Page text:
How modern pentathlon works at the Olympic Games
It dates back to the the 18th Olympiad in 708 B.C., but modern pentathlon may still be a mystery to even the most rabid of sports followers.
The pentathlon of the Ancient Olympic Games featured running, jumping, throwing the spear, throwing the discus and wrestling. Reintroduced to the Olympics at Stockholm 1912, the modern pentathlon represented the diverse attributes of a good military officer: fitness (running and swimming); control and concentration (shooting); agility and speed (fencing); and determination, adaptability and courage (riding and jumping with an unfamiliar horse).
The competition was once performed over a five-day span. At Atlanta 1996, the competition became a one-day event in order to become more spectator friendly.
Here’s a breakdown of how the sport is scored:
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There are two parts to the fencing competition. The first is the ranking round, which takes place prior to the rest of the competition. Each competitor faces every other competitor in one-minute bouts, with the winner being the first to score a single hit. If neither scores a hit then both competitors register a defeat. A competitor who wins 70 per cent of the bouts earns 250 pentathlon points. Every victory over or under the 70 per cent mark is worth a specific point value in accordance with the total number of competitors. A field of 36 athletes means that a competitor would have to record 25 victories to earn the full 250 points. Every victory over or under that mark is equal to plus or minus six points.
The fencing bonus round takes place between the swimming and riding events. Each bout is for one hit in 45 seconds. The start list is based on the results of the ranking round. Points achieved in the ranking round are also carried over. The first bout pits the last-ranked athlete against the athlete ranked next-to-last. The winner moves on to face the next ranked athlete. The bonus round continues in this format, with an athlete advancing as long as he/she wins bouts and until all athletes have fenced. There are no points lost for defeats, but bout winners receive one pentathlon point for each bout won.
In the 200m freestyle event, a time of two minutes and 30 seconds earns 250 pentathlon points. Every 0.33 seconds over or under this time is worth minus or plus one point, thus the value of each second is three points. As an example, a time of 2:32.66 corresponds to 242 pentathlon points.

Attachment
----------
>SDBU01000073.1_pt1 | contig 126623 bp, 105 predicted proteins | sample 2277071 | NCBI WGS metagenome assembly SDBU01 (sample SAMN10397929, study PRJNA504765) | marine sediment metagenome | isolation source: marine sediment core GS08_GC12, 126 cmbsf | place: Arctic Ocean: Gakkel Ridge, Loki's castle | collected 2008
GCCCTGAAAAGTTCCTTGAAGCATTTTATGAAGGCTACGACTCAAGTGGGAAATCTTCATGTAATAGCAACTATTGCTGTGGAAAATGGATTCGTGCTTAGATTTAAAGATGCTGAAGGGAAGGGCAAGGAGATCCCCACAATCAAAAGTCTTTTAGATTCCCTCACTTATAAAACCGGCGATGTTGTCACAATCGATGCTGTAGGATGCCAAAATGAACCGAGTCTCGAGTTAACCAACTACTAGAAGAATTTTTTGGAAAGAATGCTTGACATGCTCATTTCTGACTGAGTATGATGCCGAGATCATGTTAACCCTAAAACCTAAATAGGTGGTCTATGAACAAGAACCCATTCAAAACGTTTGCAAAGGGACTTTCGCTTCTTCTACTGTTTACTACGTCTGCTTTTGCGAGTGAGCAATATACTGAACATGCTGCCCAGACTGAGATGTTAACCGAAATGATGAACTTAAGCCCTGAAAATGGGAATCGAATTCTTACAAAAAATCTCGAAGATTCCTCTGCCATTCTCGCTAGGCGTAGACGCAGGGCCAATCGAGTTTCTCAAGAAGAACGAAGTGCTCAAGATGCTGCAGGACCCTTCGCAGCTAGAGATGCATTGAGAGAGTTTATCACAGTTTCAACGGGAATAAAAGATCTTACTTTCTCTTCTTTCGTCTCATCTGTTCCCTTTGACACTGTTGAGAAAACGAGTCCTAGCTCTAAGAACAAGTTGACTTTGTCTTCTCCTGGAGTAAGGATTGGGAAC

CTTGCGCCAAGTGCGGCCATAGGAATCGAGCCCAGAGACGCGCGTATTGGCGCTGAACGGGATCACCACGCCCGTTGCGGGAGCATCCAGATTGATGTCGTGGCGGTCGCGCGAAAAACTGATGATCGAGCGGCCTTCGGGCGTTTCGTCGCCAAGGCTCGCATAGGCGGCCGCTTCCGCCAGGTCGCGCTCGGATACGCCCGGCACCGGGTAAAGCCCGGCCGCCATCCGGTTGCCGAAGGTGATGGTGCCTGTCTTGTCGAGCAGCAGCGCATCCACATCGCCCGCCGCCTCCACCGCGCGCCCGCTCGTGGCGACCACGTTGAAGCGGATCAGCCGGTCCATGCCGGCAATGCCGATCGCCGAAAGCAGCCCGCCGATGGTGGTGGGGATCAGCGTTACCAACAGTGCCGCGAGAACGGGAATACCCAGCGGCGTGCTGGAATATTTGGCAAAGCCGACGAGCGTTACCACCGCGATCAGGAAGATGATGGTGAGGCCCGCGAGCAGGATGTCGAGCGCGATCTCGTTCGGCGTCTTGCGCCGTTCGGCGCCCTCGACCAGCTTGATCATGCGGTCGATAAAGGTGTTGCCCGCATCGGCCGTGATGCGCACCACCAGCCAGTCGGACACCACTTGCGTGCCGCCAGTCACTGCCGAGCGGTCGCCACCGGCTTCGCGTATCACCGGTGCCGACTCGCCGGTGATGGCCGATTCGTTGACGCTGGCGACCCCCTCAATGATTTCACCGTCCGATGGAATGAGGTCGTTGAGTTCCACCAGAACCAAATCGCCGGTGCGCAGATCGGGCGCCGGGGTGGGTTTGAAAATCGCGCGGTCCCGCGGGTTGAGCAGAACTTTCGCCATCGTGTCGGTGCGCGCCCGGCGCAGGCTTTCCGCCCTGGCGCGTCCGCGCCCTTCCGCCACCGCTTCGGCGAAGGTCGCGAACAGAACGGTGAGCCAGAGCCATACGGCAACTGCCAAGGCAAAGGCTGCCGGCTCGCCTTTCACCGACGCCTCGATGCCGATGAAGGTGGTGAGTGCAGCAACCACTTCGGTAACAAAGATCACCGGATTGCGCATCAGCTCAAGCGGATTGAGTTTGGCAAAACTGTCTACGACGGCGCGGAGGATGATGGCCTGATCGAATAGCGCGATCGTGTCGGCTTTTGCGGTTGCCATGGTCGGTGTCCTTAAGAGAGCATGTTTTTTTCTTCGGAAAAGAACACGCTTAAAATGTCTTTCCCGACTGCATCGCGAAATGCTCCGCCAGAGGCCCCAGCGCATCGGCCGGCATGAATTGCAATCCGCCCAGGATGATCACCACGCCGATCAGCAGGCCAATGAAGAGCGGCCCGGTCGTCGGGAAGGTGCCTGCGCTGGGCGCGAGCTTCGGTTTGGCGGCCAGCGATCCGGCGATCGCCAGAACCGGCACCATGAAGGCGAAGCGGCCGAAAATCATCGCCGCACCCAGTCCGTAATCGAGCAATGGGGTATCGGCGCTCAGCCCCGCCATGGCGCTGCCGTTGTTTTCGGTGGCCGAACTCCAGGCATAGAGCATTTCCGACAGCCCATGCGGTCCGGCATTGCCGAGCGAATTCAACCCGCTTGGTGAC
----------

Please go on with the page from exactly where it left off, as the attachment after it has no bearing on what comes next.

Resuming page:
In modern pentathlon, riding is show jumping. Riders and horses will jump over a series of 12 obstacles (including one double jump and one triple jump) on a course that is 350-400 metres in length. Athletes compete on horses that are provided by the organizers and are selected by random draw. Athletes are given a specific time limit in which to complete the course, which is set according to the length of the course. A clear round in the allotted time earns 300 pentathlon points. Each second over the time limit is equal to a deduction of one point. Points are also deducted for penalties.
Since 2008, the shooting and running disciplines have been combined into one event. Athletes begin with a staggered start – based on the points standing after the first three events – with the leading athlete the first to start. The rest of the field follows with a one second handicap for every one pentathlon point. The athletes run approximately 20m to the shooting range where they are required to hit five targets from a distance of 10m with an unlimited number of shots in a maximum time of 50 seconds. This is followed by an 800m run. This shoot-run sequence is repeated three more times for a total of four shooting series and a 3200m run. Because of the handicap start, the first athlete to cross the finish line at the end of the combined event is the overall winner of the modern pentathlon.
Modern pentathlon will take place Aug. 18-20 at Youth Arena, Deodoro Aquatics Centre and Deodoro Stadium.